France calls for sanctions against S. Africa

Politically, it represents a bold stroke with important consequences. Economically, it holds less meaning. That is the conclusion of analysts here about France's decision to withdraw its ambassador from South Africa and suspend all new investment in the country. France also called the UN Security Council into special session Thursday, putting pressure on other, more reticent Western countries to take similar tough measures.

Canada and Sweden have adopted some trade sanctions, but the French protest is the first concrete action taken by a major Western power since South Africa's state of emergency went into effect Sunday. The French sanctions will go into effect immediately. (Legislation calling for US sanctions against South Africa is still being considered by Congress.)

Apart from increasing South Africa's diplomatic isolation, analysts see the moves having several effects on President Franois Mitterrand's Socialist government. At home the actions support the Socialists' effort to rally support around an antiracism platform without taking any controversial measures concerning France's own large immigrant population. Abroad, they promise to solidify France's already strong position in black Africa.

In contrast to these benefits, the economic risks remain minimal. The sanctions touch only new investment in South Africa.

French companies already established there, including carmakers Renault and Peugeot, the oil company Total, and the gas company Air Liquide, are not obliged to withdraw. French banks, which are among South Africa's leading creditors, can continue to offer loans.

French trade with South Africa will not be affected. South Africa supplies France with large amounts of minerals, including uranium, and coal.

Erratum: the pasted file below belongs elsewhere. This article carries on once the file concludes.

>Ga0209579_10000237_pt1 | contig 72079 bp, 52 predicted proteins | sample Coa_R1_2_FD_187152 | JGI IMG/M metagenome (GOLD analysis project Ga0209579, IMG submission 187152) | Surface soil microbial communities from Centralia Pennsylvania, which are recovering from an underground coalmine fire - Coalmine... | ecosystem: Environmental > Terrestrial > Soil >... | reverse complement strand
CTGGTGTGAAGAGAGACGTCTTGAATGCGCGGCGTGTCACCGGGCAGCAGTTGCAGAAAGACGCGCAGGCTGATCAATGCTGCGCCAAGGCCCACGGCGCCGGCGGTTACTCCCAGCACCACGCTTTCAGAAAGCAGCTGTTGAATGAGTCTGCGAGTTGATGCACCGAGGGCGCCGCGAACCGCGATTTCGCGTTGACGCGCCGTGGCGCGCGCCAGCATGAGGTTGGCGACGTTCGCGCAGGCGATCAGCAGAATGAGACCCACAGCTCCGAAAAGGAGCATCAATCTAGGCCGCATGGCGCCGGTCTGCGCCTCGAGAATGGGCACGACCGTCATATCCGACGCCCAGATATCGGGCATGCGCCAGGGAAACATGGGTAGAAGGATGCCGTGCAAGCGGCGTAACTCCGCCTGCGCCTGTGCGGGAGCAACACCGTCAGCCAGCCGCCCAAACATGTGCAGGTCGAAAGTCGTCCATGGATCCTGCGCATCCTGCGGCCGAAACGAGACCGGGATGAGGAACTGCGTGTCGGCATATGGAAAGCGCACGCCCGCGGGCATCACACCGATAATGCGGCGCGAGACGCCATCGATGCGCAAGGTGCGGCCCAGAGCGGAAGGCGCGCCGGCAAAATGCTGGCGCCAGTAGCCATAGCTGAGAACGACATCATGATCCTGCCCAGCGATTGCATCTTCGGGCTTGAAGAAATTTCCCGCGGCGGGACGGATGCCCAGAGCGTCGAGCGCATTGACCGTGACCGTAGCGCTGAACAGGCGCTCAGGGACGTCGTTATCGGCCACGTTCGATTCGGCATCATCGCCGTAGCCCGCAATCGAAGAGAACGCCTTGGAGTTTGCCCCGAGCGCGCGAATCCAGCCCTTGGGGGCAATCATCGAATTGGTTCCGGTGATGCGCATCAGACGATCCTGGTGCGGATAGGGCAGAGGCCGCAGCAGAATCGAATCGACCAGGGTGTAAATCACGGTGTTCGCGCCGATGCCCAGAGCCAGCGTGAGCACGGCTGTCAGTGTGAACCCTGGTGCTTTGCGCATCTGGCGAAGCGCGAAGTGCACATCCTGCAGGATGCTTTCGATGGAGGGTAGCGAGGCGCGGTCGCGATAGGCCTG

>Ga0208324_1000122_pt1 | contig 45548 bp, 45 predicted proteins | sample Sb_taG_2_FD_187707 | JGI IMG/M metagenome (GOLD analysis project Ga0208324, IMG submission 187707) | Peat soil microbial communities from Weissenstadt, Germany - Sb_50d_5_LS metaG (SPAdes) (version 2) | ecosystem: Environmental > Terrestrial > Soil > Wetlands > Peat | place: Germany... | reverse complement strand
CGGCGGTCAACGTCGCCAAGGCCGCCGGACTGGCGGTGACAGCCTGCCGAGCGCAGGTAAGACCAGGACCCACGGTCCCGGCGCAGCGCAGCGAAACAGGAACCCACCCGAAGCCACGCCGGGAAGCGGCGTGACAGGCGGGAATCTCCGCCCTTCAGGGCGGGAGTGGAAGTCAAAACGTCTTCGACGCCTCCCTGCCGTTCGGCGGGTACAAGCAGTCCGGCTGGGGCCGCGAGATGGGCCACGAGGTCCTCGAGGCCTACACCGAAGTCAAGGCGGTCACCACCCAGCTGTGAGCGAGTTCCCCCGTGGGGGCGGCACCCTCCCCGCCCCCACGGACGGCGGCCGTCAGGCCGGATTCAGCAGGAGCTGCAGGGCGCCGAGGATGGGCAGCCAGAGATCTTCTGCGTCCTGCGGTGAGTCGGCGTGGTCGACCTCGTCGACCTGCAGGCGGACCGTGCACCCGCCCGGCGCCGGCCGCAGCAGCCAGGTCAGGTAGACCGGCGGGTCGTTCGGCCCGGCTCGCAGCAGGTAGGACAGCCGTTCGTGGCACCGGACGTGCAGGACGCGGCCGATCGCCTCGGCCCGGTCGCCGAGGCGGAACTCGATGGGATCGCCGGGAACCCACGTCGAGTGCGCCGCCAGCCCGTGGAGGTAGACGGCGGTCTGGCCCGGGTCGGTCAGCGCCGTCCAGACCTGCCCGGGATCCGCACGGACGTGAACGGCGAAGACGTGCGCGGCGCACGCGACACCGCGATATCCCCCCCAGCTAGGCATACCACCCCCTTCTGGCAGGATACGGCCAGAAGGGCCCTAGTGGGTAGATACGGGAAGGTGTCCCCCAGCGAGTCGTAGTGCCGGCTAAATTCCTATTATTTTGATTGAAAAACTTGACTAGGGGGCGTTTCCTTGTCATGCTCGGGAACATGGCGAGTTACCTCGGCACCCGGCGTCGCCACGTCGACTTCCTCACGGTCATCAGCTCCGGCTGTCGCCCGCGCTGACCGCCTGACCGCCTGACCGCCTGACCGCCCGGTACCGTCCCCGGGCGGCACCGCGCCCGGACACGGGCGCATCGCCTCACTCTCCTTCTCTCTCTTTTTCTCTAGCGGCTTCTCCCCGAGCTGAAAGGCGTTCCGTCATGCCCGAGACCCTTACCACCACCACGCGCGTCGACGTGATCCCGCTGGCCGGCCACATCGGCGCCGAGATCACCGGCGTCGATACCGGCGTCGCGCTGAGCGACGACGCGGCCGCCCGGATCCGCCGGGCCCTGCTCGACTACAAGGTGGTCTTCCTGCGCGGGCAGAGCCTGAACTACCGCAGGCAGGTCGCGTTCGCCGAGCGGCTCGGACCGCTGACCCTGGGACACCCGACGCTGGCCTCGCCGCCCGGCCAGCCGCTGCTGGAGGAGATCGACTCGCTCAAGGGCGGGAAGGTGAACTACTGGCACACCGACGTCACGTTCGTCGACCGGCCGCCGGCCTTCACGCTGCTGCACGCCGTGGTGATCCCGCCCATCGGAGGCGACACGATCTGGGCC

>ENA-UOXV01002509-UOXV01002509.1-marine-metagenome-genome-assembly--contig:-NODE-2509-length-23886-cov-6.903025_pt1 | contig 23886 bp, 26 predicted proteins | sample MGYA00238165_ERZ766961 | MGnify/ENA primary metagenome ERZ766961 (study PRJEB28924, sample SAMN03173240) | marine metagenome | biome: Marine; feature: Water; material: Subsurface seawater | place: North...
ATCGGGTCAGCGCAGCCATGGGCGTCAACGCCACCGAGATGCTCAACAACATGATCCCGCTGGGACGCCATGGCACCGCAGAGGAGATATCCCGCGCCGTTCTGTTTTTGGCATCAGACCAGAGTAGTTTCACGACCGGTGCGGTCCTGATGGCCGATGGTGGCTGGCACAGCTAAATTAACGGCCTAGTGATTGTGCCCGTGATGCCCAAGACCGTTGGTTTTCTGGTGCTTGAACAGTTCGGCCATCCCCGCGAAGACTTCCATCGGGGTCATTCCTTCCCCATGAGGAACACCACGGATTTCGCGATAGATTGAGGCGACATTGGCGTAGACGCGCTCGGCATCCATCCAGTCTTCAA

In return, France sells South Africa electronic and industrial equipment. In the early 1980s, the French firm Framatome constructed South Africa's first nuclear power plant. And Mirage fighter jets reportedly still are built in South Africa under license from Dassault.

Still, the measures represent an important shift in French policy. In the past, France argued that economic sanctions were ineffective. It refused to contemplate any type of economic sanction against South Africa -- or Poland or the Soviet Union.

When the United States imposed certain types of sanctions on the Soviet Union after the invasion of Afghanistan and on Poland after the declaration of martial law there, France complained that the US acted without proper consultation of its allies. Now, Dominique Moisi, director of the French Institute for International Relations, notes, ``We're doing the same thing.''

The effect is to separate France from the US as well as its European allies. When European Community foreign ministers agreed earlier this week to a declaration condemning South Africa, French Foreign Minister Roland Dumas made it clear France wanted to ``go further.''

In announcing the sanctions, Prime Minister Laurent Fabius expressed the hope that ``many other countries'' would join France. But almost at the same moment, British Foreign Minister Geoffrey Howe told the Royal Commonwealth Society in London that Britain had ruled out sanctions and the recall of its ambassador. Sir Geoffrey termed such measures ineffective and counterproductive.

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